COP21: How construction can help tackle climate change

18 countries and over 60 organizations launch an unprecedented global alliance for buildings and construction to combat climate change.

Ministers from Cameroon, Finland, France, Morocco, Senegal and Sweden, international organizations, multinational CEOs and civil society leaders launch the alliance to speed up and scale up the potential of the sector for climate action.

18 countries (Austria, Brazil, Cameroon, Canada, Finland, France, Germany, Indonesia, Japan, Mexico, Morocco, Norway, Senegal, Singapore, Sweden, Tunisia, Ukraine, United Arab Emirates, United States of America), and over 60 organizations on Thursday launched an unprecedented Global Alliance for Buildings and Construction to speed up and scale up the sector¹s huge potential to reduce its emissions and literally build greater climate resilience into future cities and infrastructure.

The Alliance, which gathers organizations from countries to cities, NGOs, public and private organizations, networks of professionals, of cities, of companies as well as financing institutions, announced the initiative at the Lima to Paris Action Agenda Focus on Buildings, in Paris. Among other members, the International Union of Architects (UIA) now represents, through national architecture organizations, close to 1,3 million architects worldwide; the World Green Building Council (WGBC) represents 27000 companies involved in green buildings business worldwide; the Royal Institution of Chartered Surveyors (RICS) represents 180000 building surveyors globally; the European Construction Industry Federation (FIEC) represents the construction sector employers through 33 national federations in 29 countries.

The buildings and construction sector is responsible for 30 per cent of global CO2 emissions but it also has the potential to avoid about 3.2GtCO2 by 2050 through mainstreaming today’s available state-of-the-art policies and technologies. Reducing energy demand in the building sector is one of the most cost-effective strategies for achieving significant greenhouse gas reductions.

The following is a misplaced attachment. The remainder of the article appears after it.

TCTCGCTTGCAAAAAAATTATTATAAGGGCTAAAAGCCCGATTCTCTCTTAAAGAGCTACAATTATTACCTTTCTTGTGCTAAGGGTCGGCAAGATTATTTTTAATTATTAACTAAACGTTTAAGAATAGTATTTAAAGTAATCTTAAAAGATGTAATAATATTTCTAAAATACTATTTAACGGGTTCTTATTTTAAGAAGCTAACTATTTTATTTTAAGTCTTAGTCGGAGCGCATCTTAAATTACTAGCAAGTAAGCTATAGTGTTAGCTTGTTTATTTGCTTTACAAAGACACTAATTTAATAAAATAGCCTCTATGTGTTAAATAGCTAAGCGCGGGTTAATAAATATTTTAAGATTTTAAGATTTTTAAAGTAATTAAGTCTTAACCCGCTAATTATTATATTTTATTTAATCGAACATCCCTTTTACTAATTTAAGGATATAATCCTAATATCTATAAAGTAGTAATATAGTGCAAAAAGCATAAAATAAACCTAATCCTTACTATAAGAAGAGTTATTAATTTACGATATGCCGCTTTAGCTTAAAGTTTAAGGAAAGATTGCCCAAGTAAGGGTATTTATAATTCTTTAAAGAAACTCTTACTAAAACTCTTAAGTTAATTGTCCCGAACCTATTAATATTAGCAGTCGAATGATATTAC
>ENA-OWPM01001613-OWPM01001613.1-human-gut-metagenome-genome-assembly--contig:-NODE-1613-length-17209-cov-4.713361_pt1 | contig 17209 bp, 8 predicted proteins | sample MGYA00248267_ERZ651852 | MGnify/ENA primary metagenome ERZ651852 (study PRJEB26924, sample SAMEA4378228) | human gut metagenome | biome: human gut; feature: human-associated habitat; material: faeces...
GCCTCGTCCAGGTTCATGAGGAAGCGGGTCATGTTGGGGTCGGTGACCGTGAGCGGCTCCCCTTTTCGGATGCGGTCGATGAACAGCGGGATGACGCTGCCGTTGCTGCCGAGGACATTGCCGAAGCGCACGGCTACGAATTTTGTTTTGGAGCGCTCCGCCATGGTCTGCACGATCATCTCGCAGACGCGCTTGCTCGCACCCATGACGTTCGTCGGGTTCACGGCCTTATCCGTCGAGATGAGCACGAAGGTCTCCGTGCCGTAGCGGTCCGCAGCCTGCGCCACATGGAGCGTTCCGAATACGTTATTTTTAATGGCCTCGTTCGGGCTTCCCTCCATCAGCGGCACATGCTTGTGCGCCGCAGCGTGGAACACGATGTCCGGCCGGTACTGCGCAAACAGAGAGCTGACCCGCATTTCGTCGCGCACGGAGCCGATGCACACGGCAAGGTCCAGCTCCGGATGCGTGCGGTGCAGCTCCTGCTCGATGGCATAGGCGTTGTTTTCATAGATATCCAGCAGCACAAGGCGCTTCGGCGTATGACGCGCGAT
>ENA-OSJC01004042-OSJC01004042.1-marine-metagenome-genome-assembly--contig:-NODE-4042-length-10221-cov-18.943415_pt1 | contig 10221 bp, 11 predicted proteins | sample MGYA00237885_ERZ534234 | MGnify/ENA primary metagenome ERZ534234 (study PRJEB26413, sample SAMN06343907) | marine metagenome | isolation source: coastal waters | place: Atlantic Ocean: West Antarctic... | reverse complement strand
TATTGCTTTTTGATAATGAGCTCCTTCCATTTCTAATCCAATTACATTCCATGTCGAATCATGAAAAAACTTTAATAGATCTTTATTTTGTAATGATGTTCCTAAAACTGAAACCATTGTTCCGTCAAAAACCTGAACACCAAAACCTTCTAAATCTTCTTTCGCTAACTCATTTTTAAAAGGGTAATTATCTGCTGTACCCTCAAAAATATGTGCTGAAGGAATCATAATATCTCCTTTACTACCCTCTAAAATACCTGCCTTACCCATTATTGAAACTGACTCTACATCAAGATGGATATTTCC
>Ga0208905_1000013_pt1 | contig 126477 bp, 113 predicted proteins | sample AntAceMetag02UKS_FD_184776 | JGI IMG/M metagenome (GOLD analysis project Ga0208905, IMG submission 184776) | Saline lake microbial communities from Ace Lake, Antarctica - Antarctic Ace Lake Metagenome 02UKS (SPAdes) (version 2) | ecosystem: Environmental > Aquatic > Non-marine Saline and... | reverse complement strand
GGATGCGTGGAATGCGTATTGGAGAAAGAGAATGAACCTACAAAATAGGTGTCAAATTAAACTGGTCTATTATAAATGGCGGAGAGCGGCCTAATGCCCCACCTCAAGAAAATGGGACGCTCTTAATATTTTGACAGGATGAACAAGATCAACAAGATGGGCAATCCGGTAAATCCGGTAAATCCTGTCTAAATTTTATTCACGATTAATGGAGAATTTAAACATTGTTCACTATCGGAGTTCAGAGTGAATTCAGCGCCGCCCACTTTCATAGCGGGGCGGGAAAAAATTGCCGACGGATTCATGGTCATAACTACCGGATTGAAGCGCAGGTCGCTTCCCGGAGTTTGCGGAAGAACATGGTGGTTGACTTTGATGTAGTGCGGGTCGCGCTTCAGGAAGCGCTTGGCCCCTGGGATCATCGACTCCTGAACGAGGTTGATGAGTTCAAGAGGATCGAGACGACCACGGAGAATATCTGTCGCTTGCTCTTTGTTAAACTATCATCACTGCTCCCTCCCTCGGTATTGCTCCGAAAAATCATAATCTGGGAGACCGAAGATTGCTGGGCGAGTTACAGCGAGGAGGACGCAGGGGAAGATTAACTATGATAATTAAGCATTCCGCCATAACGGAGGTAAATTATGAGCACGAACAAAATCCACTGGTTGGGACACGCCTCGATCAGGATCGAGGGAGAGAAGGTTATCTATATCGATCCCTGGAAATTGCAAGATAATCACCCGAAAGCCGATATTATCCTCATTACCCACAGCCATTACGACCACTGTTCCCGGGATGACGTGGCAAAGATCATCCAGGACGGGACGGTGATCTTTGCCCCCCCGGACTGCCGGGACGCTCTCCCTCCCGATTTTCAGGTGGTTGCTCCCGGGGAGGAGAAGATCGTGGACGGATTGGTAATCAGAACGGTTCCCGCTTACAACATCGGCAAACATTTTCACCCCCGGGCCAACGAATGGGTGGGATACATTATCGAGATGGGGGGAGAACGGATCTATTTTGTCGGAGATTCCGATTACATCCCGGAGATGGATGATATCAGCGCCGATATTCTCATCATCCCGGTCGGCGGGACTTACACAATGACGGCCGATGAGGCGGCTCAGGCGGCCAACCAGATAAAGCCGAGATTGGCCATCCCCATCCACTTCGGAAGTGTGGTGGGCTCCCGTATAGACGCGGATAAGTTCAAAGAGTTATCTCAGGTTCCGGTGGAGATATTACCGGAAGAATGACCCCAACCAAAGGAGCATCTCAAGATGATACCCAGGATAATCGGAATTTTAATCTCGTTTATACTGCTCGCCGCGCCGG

Real estate represents about 50% of global wealth. Creating this transformation requires investing around an additional US$220 billion by 2020 ­ an almost 50% increase on 2014 investment in energy efficient buildings ­ but less than 4% of the current total global annual investment in construction activity ($8.5 trillion/yr). Returns on this investment could be as high as 124% if investments in ambitious policy and technology actions are being made now.

As of today, 91 countries have included elements of commitments, national programs, or projects and plans relating to buildings in their Intended Nationally Determined Contributions (INDCs), the declarations by countries of what they are prepared to commit to.

With support and greater awareness, many more may realize the potential for the building sector to contribute to realizing national targets. Yet, the building sector is very local and needs to align many different actors, which is a primary objective of the new alliance.

As cities keep on growing until more than 70% of the global population will call urban areas home, it becomes crucial for the sector to reduce its emissions and literally build in greater resilience against climate change.

Action will include:

  • minimizing energy demand
  • greening the construction value chain
  • integrating renewables through district energy
  • implementing integrated building design and urban planning
  • engaging financing institutions.

Facebook Comments